Text: Chia-Yi Lee
Translation: Steve J. Lin
This is the 13th year for the Department of Child Development and Family Studies to sponsor the YABI Children’s play. This year, performances are given at Taibalang Elementary School (March 10), Zhuofeng Elementary School (March 17), Shoufeng Elementary School (March 21), and TCU (March 24 and 25). The play was written and directed solely by students of Class 2014. Tickets for the March 24 & 25 performances are free, and they will be available to the general public beginning on March 11.
TCU invited Director Shu-Mei Chen of the Hualien County Cultural Affairs Bureau; CEO Bing-Kun Tsai of Tzu Chi’s Education Mission; TCU President Pen-Jung Wang; and Director Ya-Li Cheng of the Department of Child Development and Family Studies, to take part in this press conference. For the past 13 years, TCU students have presented their children’s plays at various places in Hualien. They were Chongde Elementary School, and Fengbin Elementary School, which are 200 kilometers apart. Teacher Bruce Liao is the key person who gets involved every year, and he guides students to write scripts and direct plays. Their performances are welcomed by elementary school students at every place.
Director Shu-Mei Chen of the Hualien County Cultural Affairs Bureau, pointed out that Children’s plays can enhance children’s brain development, and infuse vital values into their minds. She wishes to work with TCU to share children’s plays with children all over Hualien County.
In Honey Music Rhapsody, each character is named after a candy, and song and dance scenes are interspersed in the play. Honey Music Rhapsody portrays how our environment is deteriorating and how people get addicted due to their greed, and it also describes how people work together with courage and vision to face their challenges. Rock Sugar Village is located on White Dragon Mountain, where people are used to eating rice, yet once they found out that bi-fu (made from rice) was more delicious, they didn’t eat rice anymore. Through food processing, rice can only produce lesser quantities of Bi-Fu. To fill the villagers’ need, manufacturers have to use more rice to make bi-fu. A large animal, White Dragon, also lives nearby, and she has been kind to the villagers. However, rice is White Dragon’s main food, so she needs rice and suffers from hunger. Later on, she feels that her survival is threatened by the people’s greed, and thus she starts to attack the people.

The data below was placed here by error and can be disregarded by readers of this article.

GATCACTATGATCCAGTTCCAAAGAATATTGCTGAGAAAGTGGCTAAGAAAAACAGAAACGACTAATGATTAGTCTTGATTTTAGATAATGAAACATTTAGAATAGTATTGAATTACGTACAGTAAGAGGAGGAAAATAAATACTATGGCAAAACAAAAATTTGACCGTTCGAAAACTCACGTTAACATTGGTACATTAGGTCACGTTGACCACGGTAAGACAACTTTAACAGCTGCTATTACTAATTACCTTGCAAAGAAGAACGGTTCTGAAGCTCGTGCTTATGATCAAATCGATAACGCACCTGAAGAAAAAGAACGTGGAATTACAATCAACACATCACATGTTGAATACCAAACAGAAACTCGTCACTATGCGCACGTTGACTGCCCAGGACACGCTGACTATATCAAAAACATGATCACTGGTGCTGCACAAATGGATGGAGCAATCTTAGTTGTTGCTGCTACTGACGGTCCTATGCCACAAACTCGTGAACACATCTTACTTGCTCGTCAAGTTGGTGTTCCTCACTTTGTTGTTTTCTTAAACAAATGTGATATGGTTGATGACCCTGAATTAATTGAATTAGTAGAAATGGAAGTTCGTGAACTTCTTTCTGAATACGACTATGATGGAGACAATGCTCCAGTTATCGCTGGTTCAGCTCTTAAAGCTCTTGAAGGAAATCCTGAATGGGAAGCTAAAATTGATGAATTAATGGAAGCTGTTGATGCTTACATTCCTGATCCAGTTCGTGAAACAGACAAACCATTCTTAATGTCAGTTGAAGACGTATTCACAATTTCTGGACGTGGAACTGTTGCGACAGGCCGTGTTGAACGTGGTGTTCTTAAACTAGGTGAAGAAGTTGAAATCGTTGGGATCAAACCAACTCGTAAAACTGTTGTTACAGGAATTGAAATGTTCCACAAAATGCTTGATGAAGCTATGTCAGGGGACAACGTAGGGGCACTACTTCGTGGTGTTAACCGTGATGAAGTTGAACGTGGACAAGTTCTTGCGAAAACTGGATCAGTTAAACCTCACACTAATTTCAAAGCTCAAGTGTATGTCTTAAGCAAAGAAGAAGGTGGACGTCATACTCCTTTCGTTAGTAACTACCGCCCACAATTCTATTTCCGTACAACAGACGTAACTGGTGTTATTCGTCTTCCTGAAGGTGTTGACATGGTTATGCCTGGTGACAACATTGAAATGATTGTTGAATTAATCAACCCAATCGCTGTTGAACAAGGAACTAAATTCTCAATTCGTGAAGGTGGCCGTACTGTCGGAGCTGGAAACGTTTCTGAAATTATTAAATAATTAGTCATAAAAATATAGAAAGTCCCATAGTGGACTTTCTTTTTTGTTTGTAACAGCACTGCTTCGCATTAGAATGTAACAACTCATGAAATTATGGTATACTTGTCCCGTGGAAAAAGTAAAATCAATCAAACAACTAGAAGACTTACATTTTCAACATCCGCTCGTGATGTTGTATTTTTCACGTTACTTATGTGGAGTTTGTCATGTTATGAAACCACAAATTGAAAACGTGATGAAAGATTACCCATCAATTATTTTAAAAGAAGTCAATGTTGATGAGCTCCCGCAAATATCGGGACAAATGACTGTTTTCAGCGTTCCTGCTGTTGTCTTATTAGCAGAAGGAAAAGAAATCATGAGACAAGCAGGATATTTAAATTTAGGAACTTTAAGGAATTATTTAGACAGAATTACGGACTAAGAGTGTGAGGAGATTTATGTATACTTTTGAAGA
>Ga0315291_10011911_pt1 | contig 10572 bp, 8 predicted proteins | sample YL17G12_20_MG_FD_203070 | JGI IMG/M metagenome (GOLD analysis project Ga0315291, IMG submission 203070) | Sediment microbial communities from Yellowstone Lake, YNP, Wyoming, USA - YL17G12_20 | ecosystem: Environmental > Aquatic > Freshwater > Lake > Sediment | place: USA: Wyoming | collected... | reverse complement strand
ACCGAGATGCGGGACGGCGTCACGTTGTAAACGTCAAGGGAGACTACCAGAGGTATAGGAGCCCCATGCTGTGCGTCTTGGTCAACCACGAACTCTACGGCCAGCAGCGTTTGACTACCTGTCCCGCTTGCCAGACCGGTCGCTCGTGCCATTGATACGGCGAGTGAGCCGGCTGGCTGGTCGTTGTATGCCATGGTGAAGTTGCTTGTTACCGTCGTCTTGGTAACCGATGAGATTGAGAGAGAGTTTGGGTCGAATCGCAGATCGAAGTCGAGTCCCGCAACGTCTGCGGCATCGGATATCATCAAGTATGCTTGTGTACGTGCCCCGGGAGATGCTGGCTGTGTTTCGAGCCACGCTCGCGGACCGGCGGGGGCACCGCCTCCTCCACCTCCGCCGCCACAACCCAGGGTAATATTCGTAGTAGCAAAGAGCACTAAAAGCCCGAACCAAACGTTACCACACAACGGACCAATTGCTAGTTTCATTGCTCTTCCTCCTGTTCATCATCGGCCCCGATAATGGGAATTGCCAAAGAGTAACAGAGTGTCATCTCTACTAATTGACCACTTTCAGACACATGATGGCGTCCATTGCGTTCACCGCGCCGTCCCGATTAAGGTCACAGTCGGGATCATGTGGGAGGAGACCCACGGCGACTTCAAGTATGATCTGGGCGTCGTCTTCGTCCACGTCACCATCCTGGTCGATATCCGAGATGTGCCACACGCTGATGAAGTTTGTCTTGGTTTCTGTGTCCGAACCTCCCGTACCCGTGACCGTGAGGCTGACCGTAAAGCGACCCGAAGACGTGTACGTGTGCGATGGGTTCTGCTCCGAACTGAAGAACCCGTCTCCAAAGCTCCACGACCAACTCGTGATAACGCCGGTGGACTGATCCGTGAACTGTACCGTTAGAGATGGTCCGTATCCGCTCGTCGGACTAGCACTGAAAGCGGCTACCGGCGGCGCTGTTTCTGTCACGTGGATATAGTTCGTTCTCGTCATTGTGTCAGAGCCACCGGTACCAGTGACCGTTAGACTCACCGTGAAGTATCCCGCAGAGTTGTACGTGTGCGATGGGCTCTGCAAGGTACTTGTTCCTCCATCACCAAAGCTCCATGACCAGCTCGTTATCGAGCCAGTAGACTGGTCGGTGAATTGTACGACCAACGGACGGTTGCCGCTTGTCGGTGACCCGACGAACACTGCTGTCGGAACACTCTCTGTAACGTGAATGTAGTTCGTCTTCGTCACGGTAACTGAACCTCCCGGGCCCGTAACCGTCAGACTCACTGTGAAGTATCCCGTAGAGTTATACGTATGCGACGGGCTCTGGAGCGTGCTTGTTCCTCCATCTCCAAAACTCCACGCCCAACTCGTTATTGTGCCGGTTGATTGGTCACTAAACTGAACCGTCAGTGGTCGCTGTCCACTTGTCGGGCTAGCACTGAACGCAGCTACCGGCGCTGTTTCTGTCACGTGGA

Drama instructor Bruce Liao said that human beings depend on Mother Earth to supply most of the things they need, yet the way we repay Mother Earth is to hurt her. We consume more resources than we need, and waste resources we want. In recent years, Nature has cried out and started to fight back. Bi-fu is used to imply that once people get addicted to something, they will do anything to have it, no matter if it harms Nature or not. Bruce indicated that the key theme for this play is love. From ups and downs in the story, audiences laugh and feel warm, and finally feel relief.
This play was begun in March last year. During the past one year, actors and actresses learned to get familiar with their roles. Ying-Rou Wang plays the role of White Dragon, and she often watched her puppy to learn how it expressed friendliness to people, and how it showed its anger. Yi-Zhu Lu plays a person who gets addicted, and portrays how she is often induced by other addicted friends to try bi-fu, then faces a great struggle. However, other good friends also care for her and suggest she stay away from bi-fu, so she finally decides not to try it.